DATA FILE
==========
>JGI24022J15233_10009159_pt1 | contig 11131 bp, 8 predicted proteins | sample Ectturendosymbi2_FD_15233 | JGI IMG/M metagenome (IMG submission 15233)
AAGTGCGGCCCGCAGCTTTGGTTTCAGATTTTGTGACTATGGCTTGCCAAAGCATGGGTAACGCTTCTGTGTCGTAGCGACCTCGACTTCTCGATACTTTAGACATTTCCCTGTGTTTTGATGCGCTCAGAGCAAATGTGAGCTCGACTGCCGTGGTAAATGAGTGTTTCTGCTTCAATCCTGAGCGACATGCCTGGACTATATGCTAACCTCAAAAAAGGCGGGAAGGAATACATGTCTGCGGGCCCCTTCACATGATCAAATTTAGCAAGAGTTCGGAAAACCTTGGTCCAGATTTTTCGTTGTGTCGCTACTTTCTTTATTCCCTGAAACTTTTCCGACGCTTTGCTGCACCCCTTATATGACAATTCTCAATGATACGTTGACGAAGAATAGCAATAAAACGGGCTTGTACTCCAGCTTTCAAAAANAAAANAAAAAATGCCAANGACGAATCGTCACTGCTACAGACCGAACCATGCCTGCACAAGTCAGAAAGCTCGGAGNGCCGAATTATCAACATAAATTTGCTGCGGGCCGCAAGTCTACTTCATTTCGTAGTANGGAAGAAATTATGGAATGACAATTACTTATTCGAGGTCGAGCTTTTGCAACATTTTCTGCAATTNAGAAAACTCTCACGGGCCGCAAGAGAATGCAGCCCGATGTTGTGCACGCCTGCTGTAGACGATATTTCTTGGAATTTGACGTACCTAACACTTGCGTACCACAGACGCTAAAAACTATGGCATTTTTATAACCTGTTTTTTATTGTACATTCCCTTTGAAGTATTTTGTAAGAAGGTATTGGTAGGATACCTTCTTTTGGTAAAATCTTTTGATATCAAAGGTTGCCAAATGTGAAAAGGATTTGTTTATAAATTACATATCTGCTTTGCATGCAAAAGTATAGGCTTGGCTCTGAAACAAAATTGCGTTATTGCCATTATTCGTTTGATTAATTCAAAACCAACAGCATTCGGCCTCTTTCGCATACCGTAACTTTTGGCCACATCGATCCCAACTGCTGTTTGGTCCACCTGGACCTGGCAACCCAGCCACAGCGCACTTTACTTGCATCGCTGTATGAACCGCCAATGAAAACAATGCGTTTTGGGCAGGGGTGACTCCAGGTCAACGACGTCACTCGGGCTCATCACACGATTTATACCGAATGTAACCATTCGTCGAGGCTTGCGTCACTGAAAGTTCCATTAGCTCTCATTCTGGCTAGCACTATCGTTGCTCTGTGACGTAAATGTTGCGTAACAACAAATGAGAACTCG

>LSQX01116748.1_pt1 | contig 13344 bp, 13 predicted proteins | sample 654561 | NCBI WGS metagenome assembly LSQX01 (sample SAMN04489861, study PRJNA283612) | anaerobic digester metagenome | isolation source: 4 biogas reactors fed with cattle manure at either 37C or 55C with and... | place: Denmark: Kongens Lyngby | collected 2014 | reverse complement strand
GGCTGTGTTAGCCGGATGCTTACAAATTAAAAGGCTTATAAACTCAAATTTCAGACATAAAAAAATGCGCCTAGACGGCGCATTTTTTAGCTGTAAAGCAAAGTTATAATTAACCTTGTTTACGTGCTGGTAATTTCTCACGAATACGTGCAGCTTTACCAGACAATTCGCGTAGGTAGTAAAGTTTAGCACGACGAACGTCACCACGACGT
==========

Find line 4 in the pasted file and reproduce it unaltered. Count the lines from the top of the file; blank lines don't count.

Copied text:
GGCTGTGTTAGCCGGATGCTTACAAATTAAAAGGCTTATAAACTCAAATTTCAGACATAAAAAAATGCGCCTAGACGGCGCATTTTTTAGCTGTAAAGCAAAGTTATAATTAACCTTGTTTACGTGCTGGTAATTTCTCACGAATACGTGCAGCTTTACCAGACAATTCGCGTAGGTAGTAAAGTTTAGCACGACGAACGTCACCACGACGT